Why I Did a Massive Beauty Purge (and What Products Survived It)

When Leandra moved, she promised she would only use one shelf in her medicine cabinet for beauty products


I have a hunch that we are re-entering an era of minimalism. Call it a response to Gucci mania (though to be clear, I am still very much not over jewel-encrusted sunglasses, nor will I ever retire an interest in embroidered tigers climbing down my leg), which, ironically, was a response to the minimalism that came before it (when Phoebe Philo first started at Céline and her tailored navy coats and crisp white shirts and plain-but-stellar-fit black pants seemed revolutionary), but even more frequently than usual, I am hearing people, particularly women, talk about having less.

In order to have less, the assumption is that you will capsule-ize your wardrobe — do away with the wild prints and unconventional silhouettes and one-time-only dresses that never even saw the light of day. Dressing — or doing anything — is so much easier when the choices are limited, the product is pared down and those items fall into systemic, useful categories. Can this principle be applied to a medicine cabinet?

When I moved from an apartment on Bowery to one on Grand Street in early October, you wouldn’t believe how many skincare products I gave away: unopened bottles of moisturizers and face wash, varying serums and toners and acids and oils. This does not account for the volume of makeup that followed: lipsticks, eye palettes, mascaras, pencils, brow gels, two lash curlers I gave to my mom.

I had this vision in my head of what my medicine cabinet would look like when I moved. It was pretty insignificant, with empty shelves sandwiching the one shelf, at eye level, that would hold every single product I both own and use. What resulted was the use of two shelves (one for skincare and the other for makeup), which is good enough.

On the skincare shelf, I maintain a full suite of Drunk Elephant products: two serums, an oil, a face mask, one hydrating gel, two moisturizers and, right next to my sink, a bar of facial cleanser. On this shelf, there are also La Mer products: an oil, a serum, cream, foundation and “miracle broth” (which I swear makes me look like a 12-year-old). I have two dispensers, both half empty, of Chanel’s Solution 10.

On the makeup shelf, there is a brow gela liquid eye pen and mascara. Concealer, a makeup brush, an eye shadow stick, four lipsticks, a blush, a bronzer (which apparently is “out of fashion,” by the way) and makeup remover.

It is the smallest accrual of beauty possessions that I have owned in many years, and, save for less rummaging, nothing about my beauty routine has changed. I look the same, I act the same, I feel the same way I did when I owned 10 times the amount of product. But there is more space, both physically and mentally. What a delight it is to walk into a bathroom only to find a selection of products that I actually use! How much time is saved when I’m not looking through lipstick colors and eye shadow palettes that I will never wear, but for which I want to make a case because I have good intentions and don’t want to be wasteful.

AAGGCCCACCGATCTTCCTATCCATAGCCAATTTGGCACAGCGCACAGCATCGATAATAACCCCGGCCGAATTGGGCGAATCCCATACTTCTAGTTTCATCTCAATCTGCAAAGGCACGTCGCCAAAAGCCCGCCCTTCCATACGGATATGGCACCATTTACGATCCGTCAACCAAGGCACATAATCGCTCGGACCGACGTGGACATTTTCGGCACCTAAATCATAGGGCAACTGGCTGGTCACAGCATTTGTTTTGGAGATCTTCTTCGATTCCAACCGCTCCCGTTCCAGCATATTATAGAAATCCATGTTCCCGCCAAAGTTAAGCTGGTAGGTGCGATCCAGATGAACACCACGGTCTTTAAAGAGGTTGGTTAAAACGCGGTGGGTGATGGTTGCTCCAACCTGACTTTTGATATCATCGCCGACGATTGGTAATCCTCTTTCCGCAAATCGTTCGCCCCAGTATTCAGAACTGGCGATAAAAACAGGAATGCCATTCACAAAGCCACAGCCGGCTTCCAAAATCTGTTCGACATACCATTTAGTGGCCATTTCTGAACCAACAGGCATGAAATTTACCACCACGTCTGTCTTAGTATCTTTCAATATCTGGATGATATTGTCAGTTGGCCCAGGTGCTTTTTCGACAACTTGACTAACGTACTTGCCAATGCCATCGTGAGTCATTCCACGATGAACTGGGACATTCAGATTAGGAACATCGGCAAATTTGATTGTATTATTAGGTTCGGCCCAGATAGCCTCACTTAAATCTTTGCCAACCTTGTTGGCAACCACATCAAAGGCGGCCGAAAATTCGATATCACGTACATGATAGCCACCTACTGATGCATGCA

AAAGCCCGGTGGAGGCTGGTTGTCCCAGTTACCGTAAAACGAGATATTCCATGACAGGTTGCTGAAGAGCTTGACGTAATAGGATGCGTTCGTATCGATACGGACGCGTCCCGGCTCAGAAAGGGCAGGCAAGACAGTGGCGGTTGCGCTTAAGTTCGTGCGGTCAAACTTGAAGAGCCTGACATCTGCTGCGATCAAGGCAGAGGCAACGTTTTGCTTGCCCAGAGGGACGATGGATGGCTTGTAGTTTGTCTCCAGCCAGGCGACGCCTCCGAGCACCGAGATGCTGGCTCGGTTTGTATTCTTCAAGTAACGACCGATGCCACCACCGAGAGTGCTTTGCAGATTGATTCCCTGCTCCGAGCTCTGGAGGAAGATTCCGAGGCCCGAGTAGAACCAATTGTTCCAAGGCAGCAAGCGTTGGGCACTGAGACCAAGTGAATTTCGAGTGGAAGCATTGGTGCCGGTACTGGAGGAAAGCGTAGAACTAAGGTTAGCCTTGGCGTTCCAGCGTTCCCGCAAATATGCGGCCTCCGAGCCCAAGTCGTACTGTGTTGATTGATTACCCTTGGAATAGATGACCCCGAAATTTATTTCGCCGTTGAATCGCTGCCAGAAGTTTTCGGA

Of course, I recognize that to have this conversation and to make these observations is an absolute privilege in its own right — to decide that you will forgo your stuff because you want (not need) to “purge” is a charmed position to be in, which is why minimalism is different from essentialism. What we’re talking about here is eschewing excess, whatever that means to you. And it really makes me wonder, as I do so frequently: How much of my wardrobe, kitchen pantry, furniture, etc. do I not need? How much am I holding onto because of those “good intentions,” because someday, surely, I’ll use them? Because I am a frivolous dresser and eater and squatter who gets bored quickly?

The reason people who are lucky enough to purge rave about doing it is because it does feel that good — like you’ve completed every task on a to-do list and still have space (pun intended) to add a couple more bullet points and check those off too. Can you even imagine?

Illustrations by Stephanie DeAngelis

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  • K

    I wish more beauty products had “use by” dates. I hold on to things because I think I might use them, but then invariably don’t due to fear that (say) my two-year-old eyeshadow has turned into some sort of face-corroding nightmare.

    But also: throwing away is excellent – and easy once you get into the swing of it. I only wish I could do better at the not buying part.

    • Isabel

      I think it’s important we change the concept of ‘throwing away’, we think that means the item is gone but really it’s just sitting in a landfill somewhere. Nothing can be really thrown away. Its good to cleanse and de clutter but it needs to be followed through on by not buying unnecessary crap. (This is for myself too!)

    • CB

      For the record, ALL beauty products are labeled with a product life. It’s the little icon that says 3M, or 6M, or 12M etc.

      • K